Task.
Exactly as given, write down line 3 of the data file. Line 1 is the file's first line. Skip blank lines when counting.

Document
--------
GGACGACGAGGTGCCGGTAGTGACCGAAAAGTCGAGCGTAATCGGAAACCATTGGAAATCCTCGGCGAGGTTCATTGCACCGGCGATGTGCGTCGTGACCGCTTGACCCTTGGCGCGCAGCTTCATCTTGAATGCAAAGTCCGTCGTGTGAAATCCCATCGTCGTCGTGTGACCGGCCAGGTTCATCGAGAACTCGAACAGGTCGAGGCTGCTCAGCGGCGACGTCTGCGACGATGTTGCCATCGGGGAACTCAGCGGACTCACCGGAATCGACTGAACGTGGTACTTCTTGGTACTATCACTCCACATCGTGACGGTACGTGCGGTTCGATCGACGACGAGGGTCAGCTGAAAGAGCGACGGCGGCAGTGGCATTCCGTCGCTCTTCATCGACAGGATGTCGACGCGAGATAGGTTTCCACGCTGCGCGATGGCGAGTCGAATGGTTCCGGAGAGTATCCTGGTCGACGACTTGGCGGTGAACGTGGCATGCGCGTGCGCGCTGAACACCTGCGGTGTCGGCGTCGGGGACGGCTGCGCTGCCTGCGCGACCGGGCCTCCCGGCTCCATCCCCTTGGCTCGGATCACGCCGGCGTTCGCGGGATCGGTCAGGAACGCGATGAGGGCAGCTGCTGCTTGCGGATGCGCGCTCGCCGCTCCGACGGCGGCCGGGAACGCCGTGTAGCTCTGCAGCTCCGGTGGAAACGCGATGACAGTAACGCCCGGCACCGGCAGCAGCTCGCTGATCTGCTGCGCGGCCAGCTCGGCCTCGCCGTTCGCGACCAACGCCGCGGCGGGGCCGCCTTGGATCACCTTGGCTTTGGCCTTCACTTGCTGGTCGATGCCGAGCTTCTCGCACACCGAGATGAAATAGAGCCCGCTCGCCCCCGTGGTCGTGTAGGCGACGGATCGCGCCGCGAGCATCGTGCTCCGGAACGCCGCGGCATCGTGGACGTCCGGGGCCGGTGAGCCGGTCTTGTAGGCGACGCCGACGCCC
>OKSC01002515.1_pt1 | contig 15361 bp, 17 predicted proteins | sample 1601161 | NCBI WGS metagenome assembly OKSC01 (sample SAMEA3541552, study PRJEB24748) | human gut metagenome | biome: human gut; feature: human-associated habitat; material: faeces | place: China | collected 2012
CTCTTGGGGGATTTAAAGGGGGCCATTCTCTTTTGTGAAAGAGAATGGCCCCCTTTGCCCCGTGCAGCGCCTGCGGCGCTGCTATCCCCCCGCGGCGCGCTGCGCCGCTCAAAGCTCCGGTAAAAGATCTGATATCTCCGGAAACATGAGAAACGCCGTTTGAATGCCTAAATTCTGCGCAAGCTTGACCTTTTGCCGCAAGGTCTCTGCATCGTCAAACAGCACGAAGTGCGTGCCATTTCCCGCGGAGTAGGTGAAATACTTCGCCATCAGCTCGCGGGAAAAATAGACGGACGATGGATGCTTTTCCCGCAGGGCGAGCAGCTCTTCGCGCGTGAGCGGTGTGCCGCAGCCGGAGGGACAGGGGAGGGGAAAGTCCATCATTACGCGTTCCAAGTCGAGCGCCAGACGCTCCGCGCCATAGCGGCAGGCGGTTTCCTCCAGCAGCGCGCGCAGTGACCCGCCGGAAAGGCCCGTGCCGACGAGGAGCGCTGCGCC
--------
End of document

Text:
CTCTTGGGGGATTTAAAGGGGGCCATTCTCTTTTGTGAAAGAGAATGGCCCCCTTTGCCCCGTGCAGCGCCTGCGGCGCTGCTATCCCCCCGCGGCGCGCTGCGCCGCTCAAAGCTCCGGTAAAAGATCTGATATCTCCGGAAACATGAGAAACGCCGTTTGAATGCCTAAATTCTGCGCAAGCTTGACCTTTTGCCGCAAGGTCTCTGCATCGTCAAACAGCACGAAGTGCGTGCCATTTCCCGCGGAGTAGGTGAAATACTTCGCCATCAGCTCGCGGGAAAAATAGACGGACGATGGATGCTTTTCCCGCAGGGCGAGCAGCTCTTCGCGCGTGAGCGGTGTGCCGCAGCCGGAGGGACAGGGGAGGGGAAAGTCCATCATTACGCGTTCCAAGTCGAGCGCCAGACGCTCCGCGCCATAGCGGCAGGCGGTTTCCTCCAGCAGCGCGCGCAGTGACCCGCCGGAAAGGCCCGTGCCGACGAGGAGCGCTGCGCC